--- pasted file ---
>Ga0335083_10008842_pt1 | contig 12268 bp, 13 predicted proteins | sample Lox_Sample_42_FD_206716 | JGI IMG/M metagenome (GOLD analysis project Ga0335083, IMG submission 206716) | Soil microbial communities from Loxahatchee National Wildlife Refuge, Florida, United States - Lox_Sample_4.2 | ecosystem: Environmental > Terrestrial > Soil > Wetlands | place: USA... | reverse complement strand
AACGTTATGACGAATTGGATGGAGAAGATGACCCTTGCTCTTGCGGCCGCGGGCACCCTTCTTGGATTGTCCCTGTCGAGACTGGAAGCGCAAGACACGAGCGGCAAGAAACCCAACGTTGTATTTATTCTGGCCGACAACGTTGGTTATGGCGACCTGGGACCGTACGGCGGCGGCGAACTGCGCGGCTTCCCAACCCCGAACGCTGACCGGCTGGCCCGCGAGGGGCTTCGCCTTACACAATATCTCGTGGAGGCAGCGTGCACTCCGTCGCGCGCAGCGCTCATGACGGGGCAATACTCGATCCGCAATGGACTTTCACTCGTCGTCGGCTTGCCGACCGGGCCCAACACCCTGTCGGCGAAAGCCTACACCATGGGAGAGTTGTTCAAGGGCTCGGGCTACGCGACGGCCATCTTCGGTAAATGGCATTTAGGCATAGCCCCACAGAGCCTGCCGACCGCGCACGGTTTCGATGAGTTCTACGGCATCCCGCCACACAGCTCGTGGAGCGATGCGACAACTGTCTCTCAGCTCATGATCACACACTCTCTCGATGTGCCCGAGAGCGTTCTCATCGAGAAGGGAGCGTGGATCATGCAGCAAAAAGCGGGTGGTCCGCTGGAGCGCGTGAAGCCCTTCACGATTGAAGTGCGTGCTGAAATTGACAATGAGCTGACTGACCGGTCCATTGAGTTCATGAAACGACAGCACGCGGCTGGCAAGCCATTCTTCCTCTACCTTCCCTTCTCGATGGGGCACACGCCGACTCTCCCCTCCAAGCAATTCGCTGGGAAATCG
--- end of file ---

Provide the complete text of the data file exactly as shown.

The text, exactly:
>Ga0335083_10008842_pt1 | contig 12268 bp, 13 predicted proteins | sample Lox_Sample_42_FD_206716 | JGI IMG/M metagenome (GOLD analysis project Ga0335083, IMG submission 206716) | Soil microbial communities from Loxahatchee National Wildlife Refuge, Florida, United States - Lox_Sample_4.2 | ecosystem: Environmental > Terrestrial > Soil > Wetlands | place: USA... | reverse complement strand
AACGTTATGACGAATTGGATGGAGAAGATGACCCTTGCTCTTGCGGCCGCGGGCACCCTTCTTGGATTGTCCCTGTCGAGACTGGAAGCGCAAGACACGAGCGGCAAGAAACCCAACGTTGTATTTATTCTGGCCGACAACGTTGGTTATGGCGACCTGGGACCGTACGGCGGCGGCGAACTGCGCGGCTTCCCAACCCCGAACGCTGACCGGCTGGCCCGCGAGGGGCTTCGCCTTACACAATATCTCGTGGAGGCAGCGTGCACTCCGTCGCGCGCAGCGCTCATGACGGGGCAATACTCGATCCGCAATGGACTTTCACTCGTCGTCGGCTTGCCGACCGGGCCCAACACCCTGTCGGCGAAAGCCTACACCATGGGAGAGTTGTTCAAGGGCTCGGGCTACGCGACGGCCATCTTCGGTAAATGGCATTTAGGCATAGCCCCACAGAGCCTGCCGACCGCGCACGGTTTCGATGAGTTCTACGGCATCCCGCCACACAGCTCGTGGAGCGATGCGACAACTGTCTCTCAGCTCATGATCACACACTCTCTCGATGTGCCCGAGAGCGTTCTCATCGAGAAGGGAGCGTGGATCATGCAGCAAAAAGCGGGTGGTCCGCTGGAGCGCGTGAAGCCCTTCACGATTGAAGTGCGTGCTGAAATTGACAATGAGCTGACTGACCGGTCCATTGAGTTCATGAAACGACAGCACGCGGCTGGCAAGCCATTCTTCCTCTACCTTCCCTTCTCGATGGGGCACACGCCGACTCTCCCCTCCAAGCAATTCGCTGGGAAATCG